Where did Julian, Dick and Anne live and go to school?

In the first book, Five on a Treasure Island, Enid Blyton describes the family's first journey to Kirrin as starting from London. "Along the crowded London streets they went, slowly at first, then, as they left the town behind, more quickly. Soon they were right into the open country and the car sped along fast." Yet in Five go off in a caravan, the fifth book, which begins with all five lying in Julian's parents' garden, she says: "The garden sloped up a hillside ... it was a country district."

In Five on Kirrin Island again, the sixth book, Enid Blyton describes the girls and Timmy journeying into London by train from their school (Gaylands having obviously discontinued the buses used to bring the girls into London in an earlier book), and meeting the boys, whose train had arrived at the same station a few minutes earlier. Then all five travelled across London together to another station, presumably Paddington, to catch a train for Kirrin.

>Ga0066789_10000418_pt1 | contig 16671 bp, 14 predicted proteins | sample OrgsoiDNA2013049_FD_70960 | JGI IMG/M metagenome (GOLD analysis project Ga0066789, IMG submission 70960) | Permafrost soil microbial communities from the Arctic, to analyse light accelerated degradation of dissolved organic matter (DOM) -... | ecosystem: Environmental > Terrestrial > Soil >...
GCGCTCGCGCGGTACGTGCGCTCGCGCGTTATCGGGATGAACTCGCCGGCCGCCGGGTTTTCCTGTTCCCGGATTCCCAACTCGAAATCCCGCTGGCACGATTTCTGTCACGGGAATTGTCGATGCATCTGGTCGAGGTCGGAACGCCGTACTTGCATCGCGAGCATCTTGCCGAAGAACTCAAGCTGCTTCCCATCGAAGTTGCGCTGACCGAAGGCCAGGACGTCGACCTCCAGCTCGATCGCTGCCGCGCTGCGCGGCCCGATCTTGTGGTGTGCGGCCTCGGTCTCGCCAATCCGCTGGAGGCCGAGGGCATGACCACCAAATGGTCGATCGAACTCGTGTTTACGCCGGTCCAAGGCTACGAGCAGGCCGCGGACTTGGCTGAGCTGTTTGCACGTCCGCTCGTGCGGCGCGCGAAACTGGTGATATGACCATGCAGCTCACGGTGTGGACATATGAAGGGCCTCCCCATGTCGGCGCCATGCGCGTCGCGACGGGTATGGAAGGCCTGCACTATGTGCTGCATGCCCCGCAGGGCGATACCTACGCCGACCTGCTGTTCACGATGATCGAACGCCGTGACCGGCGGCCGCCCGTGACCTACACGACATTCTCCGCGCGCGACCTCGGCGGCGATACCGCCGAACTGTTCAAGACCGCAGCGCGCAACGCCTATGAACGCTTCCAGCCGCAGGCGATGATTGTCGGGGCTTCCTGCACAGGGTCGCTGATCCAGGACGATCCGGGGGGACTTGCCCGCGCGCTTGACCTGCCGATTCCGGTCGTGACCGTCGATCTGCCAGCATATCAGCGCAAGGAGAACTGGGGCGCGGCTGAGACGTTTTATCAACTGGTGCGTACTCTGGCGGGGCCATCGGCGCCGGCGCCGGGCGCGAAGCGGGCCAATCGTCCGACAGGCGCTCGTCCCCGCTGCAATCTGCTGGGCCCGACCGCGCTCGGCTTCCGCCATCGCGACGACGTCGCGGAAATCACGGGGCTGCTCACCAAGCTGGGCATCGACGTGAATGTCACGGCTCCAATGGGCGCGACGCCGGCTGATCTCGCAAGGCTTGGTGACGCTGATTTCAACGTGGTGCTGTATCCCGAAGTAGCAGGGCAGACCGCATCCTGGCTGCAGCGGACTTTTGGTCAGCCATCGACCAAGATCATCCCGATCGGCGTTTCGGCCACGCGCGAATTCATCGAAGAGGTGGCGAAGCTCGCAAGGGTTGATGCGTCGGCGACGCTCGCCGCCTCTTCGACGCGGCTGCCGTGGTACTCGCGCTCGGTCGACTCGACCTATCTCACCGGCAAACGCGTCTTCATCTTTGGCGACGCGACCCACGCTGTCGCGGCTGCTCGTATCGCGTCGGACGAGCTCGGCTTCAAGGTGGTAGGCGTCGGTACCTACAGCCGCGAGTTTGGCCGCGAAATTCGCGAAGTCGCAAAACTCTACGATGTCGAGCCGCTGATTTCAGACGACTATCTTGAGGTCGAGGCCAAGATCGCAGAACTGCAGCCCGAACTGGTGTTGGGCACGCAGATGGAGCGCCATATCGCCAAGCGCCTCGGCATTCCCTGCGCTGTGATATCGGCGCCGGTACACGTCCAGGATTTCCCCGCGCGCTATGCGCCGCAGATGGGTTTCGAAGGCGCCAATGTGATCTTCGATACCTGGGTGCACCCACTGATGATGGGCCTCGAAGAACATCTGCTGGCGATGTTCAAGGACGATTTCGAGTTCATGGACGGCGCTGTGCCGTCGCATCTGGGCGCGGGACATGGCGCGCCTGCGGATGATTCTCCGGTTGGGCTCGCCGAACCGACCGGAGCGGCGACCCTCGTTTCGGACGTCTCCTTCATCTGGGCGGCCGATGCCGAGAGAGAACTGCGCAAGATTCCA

In the seventh story, Five go off to camp, it is clear that the boys school is quite close to where Julian, Dick and Anne live, as one of their schoolmasters, Mr Luffy, "lived not far away and often came over to play bridge with their father and mother". In Five on a hike together, the tenth book, the boys and the girls meet to hike on the moor between their two schools, and, as this moor has a prison on it, it is likely to be Dartmoor.

So Julian Dick and Anne live in London or on a hill in a country district, and the children go to schools which are north, east or south of London but not west, or perhaps in Devon. It sounds inconsistent but it isn't.